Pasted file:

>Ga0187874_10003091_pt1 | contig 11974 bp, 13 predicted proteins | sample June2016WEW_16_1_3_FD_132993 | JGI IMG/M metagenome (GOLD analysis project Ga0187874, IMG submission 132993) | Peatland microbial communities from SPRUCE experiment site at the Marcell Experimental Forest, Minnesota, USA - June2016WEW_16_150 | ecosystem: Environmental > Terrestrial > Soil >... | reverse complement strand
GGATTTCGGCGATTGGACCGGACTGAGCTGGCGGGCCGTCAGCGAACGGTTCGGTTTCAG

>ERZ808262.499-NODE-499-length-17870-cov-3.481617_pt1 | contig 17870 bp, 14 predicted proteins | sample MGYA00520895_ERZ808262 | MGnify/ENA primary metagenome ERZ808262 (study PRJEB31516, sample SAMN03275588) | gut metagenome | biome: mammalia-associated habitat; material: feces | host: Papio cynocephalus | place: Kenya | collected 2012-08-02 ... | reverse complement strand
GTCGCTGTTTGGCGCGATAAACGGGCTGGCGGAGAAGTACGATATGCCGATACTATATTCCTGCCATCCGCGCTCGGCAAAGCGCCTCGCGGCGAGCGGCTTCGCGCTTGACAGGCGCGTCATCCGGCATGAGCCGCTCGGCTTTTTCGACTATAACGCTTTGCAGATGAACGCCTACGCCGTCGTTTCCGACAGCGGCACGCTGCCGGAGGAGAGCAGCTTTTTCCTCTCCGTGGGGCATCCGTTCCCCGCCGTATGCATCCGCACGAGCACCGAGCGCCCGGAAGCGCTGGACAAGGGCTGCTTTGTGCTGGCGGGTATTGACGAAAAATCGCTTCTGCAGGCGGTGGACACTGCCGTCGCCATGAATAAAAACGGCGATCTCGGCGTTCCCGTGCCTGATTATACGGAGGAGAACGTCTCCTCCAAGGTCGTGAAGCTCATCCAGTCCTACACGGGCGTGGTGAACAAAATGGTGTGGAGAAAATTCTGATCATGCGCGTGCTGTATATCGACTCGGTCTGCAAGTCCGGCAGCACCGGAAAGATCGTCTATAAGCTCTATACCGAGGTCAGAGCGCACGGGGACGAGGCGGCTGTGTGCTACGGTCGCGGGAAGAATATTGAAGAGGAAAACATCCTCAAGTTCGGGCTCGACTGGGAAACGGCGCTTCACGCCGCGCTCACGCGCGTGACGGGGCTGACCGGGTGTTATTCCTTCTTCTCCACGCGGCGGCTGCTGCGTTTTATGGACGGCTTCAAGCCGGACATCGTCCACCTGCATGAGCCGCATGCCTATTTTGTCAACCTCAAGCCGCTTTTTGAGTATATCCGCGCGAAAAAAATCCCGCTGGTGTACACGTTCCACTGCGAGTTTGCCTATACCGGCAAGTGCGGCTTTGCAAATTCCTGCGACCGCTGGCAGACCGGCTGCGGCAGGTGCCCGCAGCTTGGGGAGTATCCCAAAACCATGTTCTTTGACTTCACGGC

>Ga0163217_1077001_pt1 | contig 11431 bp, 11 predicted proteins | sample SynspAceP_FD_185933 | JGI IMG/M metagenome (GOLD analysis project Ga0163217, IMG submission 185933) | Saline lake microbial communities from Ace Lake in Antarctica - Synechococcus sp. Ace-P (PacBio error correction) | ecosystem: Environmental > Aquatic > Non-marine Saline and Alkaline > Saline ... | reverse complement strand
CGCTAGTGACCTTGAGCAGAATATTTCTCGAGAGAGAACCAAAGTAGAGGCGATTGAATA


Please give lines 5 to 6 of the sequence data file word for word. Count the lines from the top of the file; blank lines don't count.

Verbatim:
>Ga0163217_1077001_pt1 | contig 11431 bp, 11 predicted proteins | sample SynspAceP_FD_185933 | JGI IMG/M metagenome (GOLD analysis project Ga0163217, IMG submission 185933) | Saline lake microbial communities from Ace Lake in Antarctica - Synechococcus sp. Ace-P (PacBio error correction) | ecosystem: Environmental > Aquatic > Non-marine Saline and Alkaline > Saline ... | reverse complement strand
CGCTAGTGACCTTGAGCAGAATATTTCTCGAGAGAGAACCAAAGTAGAGGCGATTGAATA